I’m sorry to say it’s caught on.

Seemingly Unintentional Insult #3

Recently I drove my wife and me to a family gathering. It was very fun, very nice, and during it, a family member who saw how I had parked my car outside his house, said, “Who parks your car?”

I said, “I did.”

“Oh, my God,” he said.

We looked and I had parked poorly… like three feet from the curb, almost as if in the driving lane. This family member went outside, took a picture of my parking job, and texted it to another family member…. Can you believe this? Everyone seemed to agree this parking was so bad, it could be a meme.

This, therefore. might not count as an unintentional insult. Because:

(A.) My parking job was pretty bad.

(B.) There was nothing unintentional about these remarks. It was more like, giving me shit for something I should be given shit for. I can take that, I’m plucky!  So was it an insult at all, intentional or not?  Riddle me that, readers, and also, note: you shouldn’t ever ask me to park your car.

Very Quite Intentional Insult #4

This also involves cars, broadly.

Recently I was driving a winding country road, doing the speed limit, but being careful because after all, I am of a certain age.

Tailgated by a black truck in a big hurry, a wrap-around-sunglass-clad 30something at the wheel was not enjoying my driving-the-speed-limit thing. He flashed his lights. Navigating those curves, I had no room to pull over for at least a quarter-mile, when finally, some gravel on the side gave me room.

He showed me a scowl and a middle finger when he drove by.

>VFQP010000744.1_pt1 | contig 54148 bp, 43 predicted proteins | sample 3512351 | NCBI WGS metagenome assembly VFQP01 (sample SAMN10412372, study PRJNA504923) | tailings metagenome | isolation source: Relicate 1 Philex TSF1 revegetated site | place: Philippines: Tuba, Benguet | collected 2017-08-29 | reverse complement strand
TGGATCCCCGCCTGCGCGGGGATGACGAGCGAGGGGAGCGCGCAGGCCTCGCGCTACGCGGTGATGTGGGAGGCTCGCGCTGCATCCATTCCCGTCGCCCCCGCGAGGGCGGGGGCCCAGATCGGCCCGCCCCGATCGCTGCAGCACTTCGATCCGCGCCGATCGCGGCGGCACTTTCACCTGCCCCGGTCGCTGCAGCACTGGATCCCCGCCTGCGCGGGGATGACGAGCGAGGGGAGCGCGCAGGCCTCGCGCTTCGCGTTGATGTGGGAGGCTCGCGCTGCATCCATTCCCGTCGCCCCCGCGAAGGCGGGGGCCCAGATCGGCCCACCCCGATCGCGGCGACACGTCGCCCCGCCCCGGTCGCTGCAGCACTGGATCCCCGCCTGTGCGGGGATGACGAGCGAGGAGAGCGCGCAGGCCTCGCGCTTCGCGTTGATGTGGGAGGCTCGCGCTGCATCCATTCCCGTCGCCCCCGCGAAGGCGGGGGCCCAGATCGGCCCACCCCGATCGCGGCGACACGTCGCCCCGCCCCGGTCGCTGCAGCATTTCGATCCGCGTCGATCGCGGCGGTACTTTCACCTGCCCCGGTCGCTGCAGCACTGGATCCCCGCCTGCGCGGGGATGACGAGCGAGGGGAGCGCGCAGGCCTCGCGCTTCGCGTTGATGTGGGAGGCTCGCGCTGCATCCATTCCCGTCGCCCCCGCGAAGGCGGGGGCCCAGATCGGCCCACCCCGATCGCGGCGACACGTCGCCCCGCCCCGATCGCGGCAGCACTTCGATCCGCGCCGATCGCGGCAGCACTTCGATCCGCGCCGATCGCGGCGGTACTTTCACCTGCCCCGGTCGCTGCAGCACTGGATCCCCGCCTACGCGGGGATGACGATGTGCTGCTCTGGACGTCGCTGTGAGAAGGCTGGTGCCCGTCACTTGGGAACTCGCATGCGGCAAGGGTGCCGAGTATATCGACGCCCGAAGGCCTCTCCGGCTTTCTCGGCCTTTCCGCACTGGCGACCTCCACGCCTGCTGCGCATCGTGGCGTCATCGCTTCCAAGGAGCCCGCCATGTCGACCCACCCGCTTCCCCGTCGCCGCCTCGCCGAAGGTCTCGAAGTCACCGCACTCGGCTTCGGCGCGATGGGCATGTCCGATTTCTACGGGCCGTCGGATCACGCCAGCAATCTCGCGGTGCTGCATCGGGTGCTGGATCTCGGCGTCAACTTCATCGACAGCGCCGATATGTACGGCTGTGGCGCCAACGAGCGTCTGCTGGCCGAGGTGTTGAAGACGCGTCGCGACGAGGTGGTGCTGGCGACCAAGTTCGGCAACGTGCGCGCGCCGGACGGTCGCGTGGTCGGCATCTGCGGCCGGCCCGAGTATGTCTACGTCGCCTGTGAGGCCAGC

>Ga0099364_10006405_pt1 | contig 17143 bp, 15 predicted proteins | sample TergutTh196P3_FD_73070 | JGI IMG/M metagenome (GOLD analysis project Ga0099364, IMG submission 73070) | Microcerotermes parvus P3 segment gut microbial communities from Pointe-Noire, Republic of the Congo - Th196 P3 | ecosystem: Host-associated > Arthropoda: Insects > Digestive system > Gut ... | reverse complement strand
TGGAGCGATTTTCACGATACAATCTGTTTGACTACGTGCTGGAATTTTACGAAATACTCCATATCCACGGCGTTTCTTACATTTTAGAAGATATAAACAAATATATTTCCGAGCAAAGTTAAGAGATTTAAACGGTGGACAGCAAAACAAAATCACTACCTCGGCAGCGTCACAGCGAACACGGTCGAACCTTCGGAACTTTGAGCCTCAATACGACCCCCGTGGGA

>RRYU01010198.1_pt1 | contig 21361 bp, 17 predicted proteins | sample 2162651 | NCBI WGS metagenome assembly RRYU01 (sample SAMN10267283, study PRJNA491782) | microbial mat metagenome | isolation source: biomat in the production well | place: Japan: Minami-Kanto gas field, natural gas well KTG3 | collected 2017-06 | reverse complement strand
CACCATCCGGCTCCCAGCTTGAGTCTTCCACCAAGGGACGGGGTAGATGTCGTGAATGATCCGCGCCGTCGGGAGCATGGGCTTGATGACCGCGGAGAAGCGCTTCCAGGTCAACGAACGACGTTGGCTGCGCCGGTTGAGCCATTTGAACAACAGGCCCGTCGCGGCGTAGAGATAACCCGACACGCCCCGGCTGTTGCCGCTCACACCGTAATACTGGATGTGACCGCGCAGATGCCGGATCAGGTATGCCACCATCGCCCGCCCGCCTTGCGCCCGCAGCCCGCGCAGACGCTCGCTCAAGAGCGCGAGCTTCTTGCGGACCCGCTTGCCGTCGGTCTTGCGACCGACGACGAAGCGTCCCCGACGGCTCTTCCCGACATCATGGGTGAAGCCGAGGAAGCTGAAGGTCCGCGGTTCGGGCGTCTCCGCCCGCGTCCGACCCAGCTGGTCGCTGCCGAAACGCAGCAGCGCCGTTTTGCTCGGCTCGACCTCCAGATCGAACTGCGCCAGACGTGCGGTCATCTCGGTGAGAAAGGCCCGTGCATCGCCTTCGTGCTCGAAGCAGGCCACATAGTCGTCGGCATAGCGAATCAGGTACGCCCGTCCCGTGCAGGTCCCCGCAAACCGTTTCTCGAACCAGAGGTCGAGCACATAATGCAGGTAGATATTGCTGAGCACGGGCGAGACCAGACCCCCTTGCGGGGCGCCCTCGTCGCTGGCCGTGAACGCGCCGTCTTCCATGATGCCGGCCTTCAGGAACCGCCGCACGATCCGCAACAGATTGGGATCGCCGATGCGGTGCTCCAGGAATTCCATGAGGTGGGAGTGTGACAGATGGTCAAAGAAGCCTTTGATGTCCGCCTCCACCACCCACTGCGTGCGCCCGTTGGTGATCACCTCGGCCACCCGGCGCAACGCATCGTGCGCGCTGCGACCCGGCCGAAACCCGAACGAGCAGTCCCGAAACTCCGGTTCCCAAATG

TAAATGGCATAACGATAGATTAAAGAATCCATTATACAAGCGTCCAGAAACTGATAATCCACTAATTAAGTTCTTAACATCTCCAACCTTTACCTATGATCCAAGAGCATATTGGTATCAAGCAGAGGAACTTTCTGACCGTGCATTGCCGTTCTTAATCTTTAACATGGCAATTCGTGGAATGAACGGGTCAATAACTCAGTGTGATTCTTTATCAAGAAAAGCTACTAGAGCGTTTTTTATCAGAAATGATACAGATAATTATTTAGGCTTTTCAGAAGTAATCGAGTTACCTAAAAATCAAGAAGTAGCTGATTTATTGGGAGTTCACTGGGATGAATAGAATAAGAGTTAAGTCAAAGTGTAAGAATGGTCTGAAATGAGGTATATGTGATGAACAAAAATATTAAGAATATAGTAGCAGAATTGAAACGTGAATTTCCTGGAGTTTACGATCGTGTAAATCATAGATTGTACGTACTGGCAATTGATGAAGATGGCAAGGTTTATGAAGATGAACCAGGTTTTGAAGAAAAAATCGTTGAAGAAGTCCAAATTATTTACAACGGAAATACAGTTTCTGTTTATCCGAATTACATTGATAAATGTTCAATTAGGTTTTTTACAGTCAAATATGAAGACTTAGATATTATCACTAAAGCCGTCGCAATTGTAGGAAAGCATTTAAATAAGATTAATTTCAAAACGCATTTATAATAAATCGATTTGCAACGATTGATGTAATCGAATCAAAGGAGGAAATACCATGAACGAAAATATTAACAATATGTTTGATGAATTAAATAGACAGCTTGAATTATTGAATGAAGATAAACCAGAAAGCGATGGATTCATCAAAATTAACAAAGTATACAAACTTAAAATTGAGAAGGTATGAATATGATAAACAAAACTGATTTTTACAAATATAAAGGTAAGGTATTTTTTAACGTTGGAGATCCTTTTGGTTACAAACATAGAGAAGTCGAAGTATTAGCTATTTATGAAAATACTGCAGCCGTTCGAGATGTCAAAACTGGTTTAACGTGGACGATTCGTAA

Okay, okay, there’s no ambiguity there. That was of course an intentional insult. Almost a relief in its lack of ambiguity!

Plus, I am getting immune to the flip-offs, horn-honkers, cut-offers, no-signallers and general impatient craziness of Drivers on the Road Today.

[ Old Man Waves At Cloud ]

But there’s a bigger point here, and, honestly, believe it or not, it’s one of gratitude.

I am grateful for these intentional-or-not incidents. They’re content, baby! They mine comedy gold from otherwise mundane situations. 

I mean, if you are looking at life seeking out material – as a copywriter and “humorist,” I guess I always am – then these zingers, intentional or not, are like unexpected gifts from the Don Rickles and Rodney Dangerfields of the Great Beyond.

Conflict makes stories, and stuff like this has an internal conflict: even if it’s… “Should I be offended by that?”

Which makes me think: “Wait! Is this the beginning of a memoir? One in which I explain my quirky, funny life to at least myself?”


Let’s call it… “Walt in Progress.” It’ll be about developing life resiliency and internal harmony by honing senses of humor. And coffee.

After all, I’m not getting any younger. Or getting to be any better of a parker.

So (A.) thanks for reading…

(B.) Thanks for commenting…

and (C.) Please be assured, I am indeed…

A happy little man.